Loading
Search
NEWS STORIES

"Our people are hurting": Challenges on Menominee Reservation explain tribe's push for Kenosha casinoSubmitted: 07/21/2014

Ben Meyer
Executive Producer
bmeyer@wjfw.com


KESHENA - Most things on the Menominee Indian Reservation seem to have a waiting list.

The tribal daycare center?

Waiting list.

"We could help more parents if we had the staffing ability," says Department of Early Childhood Services Director Penny Escalante. "Right now, we don't have that staffing ability, so we have 90 people on the waiting list."

The tribal clinic?

Too much waiting, not enough care.

"It would sure be nice to have more resources to work with," says Jerry Waukau, the Tribal Health Administrator.

"We just are one of the poorest of the poor," Laurie Boivin puts it bluntly.

She's the Menominee Tribal Chairwoman.

"We are the oldest indigenous tribe to what is now the state of Wisconsin," Boivin says proudly.

The tribe has been in what's now Wisconsin for around 12,000 years.

But the Menominee have struggled since Congress took action to "terminate", or end the special relationship with, the tribe in 1954.

They got federal recognition back 19 years later, but it has never been the same.

"We have people that we turn away every day that we simply don't have enough money to service," Boivin regrets.

Menominee County has the highest poverty in the state, the worst health, and nearly the worst unemployment.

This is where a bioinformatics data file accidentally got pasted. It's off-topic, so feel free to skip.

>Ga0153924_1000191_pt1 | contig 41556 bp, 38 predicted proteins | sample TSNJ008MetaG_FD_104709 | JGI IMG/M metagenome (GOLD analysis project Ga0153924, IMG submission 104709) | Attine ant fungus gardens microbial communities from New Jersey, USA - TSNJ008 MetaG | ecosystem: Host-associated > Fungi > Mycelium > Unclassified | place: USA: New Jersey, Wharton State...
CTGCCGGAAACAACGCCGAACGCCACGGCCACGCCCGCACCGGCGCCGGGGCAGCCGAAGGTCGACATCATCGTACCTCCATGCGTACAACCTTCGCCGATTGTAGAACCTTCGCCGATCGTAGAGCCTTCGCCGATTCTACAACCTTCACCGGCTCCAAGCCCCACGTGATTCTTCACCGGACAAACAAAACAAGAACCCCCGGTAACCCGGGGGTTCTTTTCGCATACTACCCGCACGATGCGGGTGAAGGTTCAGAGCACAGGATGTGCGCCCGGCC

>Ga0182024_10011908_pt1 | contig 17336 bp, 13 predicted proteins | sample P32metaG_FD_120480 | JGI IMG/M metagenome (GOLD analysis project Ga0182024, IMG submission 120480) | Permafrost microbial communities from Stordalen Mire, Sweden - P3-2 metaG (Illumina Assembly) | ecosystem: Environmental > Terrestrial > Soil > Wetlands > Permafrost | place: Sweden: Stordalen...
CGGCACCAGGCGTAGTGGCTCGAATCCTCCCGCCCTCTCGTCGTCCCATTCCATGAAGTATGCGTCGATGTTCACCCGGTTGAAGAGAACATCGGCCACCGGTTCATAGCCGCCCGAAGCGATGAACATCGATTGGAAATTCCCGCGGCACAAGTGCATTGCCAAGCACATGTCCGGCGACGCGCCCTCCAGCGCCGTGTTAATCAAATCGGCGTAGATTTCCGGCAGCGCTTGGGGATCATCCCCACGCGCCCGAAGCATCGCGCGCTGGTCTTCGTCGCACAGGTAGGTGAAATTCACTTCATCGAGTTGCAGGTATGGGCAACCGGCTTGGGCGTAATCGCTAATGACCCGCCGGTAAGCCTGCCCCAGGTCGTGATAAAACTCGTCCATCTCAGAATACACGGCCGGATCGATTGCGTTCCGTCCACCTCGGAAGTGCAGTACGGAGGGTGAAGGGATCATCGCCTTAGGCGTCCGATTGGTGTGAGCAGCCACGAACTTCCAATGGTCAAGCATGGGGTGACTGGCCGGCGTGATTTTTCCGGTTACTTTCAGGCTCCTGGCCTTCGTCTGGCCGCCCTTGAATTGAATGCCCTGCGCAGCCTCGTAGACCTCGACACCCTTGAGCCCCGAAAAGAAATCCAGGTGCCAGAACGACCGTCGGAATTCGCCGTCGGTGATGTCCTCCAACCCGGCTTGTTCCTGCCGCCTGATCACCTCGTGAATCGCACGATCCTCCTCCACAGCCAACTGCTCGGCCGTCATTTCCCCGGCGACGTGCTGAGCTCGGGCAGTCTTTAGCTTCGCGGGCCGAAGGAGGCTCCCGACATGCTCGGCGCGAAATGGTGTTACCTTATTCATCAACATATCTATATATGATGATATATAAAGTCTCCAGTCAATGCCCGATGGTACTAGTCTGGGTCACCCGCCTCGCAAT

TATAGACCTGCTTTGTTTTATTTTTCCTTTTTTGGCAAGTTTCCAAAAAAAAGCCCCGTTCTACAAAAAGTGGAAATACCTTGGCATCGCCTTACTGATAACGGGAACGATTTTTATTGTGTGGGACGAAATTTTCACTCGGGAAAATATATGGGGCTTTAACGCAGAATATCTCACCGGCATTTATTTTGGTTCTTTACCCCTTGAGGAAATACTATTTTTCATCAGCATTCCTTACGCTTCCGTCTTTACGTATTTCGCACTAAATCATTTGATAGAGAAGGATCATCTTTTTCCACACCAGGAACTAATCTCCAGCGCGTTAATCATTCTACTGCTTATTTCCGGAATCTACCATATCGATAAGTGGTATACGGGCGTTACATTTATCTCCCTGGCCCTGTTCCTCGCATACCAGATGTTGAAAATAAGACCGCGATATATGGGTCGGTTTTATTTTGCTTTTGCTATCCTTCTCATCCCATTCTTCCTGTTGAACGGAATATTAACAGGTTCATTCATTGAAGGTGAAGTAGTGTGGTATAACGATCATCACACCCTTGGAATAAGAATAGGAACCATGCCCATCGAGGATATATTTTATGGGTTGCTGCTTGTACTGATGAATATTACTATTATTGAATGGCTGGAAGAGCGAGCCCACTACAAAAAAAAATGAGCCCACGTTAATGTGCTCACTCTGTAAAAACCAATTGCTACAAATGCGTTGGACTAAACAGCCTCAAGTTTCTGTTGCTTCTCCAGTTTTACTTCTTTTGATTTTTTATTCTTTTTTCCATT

The tribe's reservation makes up the entire county.

If the tribe simply had a way to make more money, members say, it could alleviate those problems and give members a more stable life.

"We need help. This type of money coming in will help in those ways and a myriad of other ways," says Gary Besaw.

Besaw's talking about the huge amount of revenue the tribe could get from a proposed off-reservation casino in Kenosha.

"With Kenosha, we see this as a godsend as far as employment, jobs, and the boost to the economy," says Besaw, the Menominee Kenosha Gaming Authority Chairman.

The decision of whether that casino will be allowed rests with one person - the Governor.

Governor Walker asked for, and got, an extension until February 19, 2015, to make that decision.

The Forest County Potawatomi strongly oppose the plan.

As part of their opposition, they fear it could hurt the success of their Milwaukee hotel and casino.

But the Menominee feel their concerns are just as pressing.

"We have 145-family waiting list, which doesn't move a whole lot," says Shane Dixon Sr., the Tribal Housing Acting Director.

That waiting list theme is true for housing, too.

"People need immediate housing, and we just don't have it. (We're forced to tell them), we're sorry, we can't help you at this minute," Dixon says.

More money could also help the Menominee improve their worst-in-the-state health ranking.

"We can't give you all of the stuff you want," Waukau says of the care his clinic can give. "We'll give you life-threatening stuff, we'll give you maybe some testing, but it's not everything."

The majority of money for tribal programs now comes from the tribe's small-to-medium-size casino on their reservation in Keshena.